Ayyagari et al.1 evaluated the potential association of serum vitamin-D levels and severity of primary open-angle glaucoma in subjects of African descent. They used a subset of the enrollees of the African descent and glaucoma evaluation study III (ADAGES III), comprising a total 357 patients. There were 178 normal controls, 178 early POAG subjects (visual field MD better than -4 dB), and 179 advanced POAG subjects (visual field MD worse than -10 dB). The ADAGES III is a large study of the contributions of genotype to the glaucoma phenotype in those of African descent. The present study found that the mean vitamin-D levels of control subjects (8.02 ± 6.19 pg/ml) and early POAG subjects (7.5± 5.74 pg/ ml) were significantly more than those with the advanced POAG phenotype (6.35 ± 4.76 pg/ml; p=0.0117 and 0.0543, respectively). However, there was no difference when comparing the control versus the early POAG groups (p = 0.8508).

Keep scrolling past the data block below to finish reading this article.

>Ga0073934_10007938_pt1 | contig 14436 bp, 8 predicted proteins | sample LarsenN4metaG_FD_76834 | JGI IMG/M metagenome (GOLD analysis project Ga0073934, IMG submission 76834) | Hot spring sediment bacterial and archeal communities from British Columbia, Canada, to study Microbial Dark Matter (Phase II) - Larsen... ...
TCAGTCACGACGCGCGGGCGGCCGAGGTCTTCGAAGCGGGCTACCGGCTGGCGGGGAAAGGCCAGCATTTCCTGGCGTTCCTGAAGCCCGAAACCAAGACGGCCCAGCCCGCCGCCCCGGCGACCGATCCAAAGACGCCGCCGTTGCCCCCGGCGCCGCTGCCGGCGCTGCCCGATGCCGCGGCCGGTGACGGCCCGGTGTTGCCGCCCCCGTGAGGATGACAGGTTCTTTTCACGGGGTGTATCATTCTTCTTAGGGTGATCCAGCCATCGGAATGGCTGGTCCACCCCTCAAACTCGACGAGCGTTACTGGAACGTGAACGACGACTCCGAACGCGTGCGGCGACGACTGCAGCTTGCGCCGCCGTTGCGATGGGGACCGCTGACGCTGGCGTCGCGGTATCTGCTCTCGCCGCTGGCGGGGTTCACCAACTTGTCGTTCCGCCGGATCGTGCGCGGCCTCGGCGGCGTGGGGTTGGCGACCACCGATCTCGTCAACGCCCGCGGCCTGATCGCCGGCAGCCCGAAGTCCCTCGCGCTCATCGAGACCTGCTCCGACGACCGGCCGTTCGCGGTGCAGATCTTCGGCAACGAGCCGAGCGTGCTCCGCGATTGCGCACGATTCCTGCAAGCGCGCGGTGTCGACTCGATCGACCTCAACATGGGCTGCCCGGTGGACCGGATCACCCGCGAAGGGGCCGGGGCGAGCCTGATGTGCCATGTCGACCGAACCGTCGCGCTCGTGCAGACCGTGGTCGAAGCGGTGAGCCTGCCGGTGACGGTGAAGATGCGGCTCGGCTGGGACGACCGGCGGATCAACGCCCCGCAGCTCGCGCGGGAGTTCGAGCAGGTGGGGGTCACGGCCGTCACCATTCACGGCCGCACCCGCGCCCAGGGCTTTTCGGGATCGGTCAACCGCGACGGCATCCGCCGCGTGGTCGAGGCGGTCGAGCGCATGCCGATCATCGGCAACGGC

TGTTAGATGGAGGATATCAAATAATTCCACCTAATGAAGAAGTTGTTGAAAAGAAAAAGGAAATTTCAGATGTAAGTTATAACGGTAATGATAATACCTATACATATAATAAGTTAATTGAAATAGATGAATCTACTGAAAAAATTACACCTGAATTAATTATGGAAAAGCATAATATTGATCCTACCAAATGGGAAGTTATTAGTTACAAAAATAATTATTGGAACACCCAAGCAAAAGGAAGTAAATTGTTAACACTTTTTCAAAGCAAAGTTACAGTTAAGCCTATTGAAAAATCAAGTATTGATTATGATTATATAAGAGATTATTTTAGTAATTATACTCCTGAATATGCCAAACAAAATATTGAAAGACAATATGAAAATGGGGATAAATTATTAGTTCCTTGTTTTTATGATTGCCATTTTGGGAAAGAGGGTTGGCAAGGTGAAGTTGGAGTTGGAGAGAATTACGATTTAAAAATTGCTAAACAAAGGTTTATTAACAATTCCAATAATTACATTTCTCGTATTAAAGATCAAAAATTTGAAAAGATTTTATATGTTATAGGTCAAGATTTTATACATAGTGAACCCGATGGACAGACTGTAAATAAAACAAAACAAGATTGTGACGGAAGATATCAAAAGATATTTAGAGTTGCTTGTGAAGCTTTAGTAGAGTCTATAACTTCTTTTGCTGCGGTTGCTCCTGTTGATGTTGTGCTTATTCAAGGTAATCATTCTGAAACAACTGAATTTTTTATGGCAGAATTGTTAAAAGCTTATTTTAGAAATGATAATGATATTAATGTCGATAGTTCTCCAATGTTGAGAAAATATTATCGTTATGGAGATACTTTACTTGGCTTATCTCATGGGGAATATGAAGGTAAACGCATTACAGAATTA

Previous association studies have also found a correlation of low vitamin-D levels and presence of glaucoma or severe glaucoma, notably in a South Korean population study and a French case-control study. The current report is the first to identify this type of link in a population of African descent, a group that has the highest risk for glaucoma. Furthermore, those of African descent are at greater likelihood for deficiencies in vitamin D,2-3 perhaps further exacerbating the risk for glaucoma.
In the larger scheme, vitamin-D deficiency is prevalent in the general population and has been linked to other important disease states such as osteoporosis, cardiovascular disease, diabetes, cancer, autoimmune diseases, depression, and dementia. The latter association is particularly relevant since both dementia and glaucoma are ultimately diseases of neuronal degeneration. More recently, lower levels of vitamin D have also been correlated with possibly greater prevalence and mortality related to the recent COVID-19 pandemic. Although only an association can be shown in this type of study, the information can be very helpful to direct future studies regarding the genetics and mechanism of action by which vitamin D may affect glaucoma progression, as well as serve as a starting point for a potential clinical trial to study whether vitamin D supplementation can be helpful for patients of African descent in preventing glaucoma development and/or progression.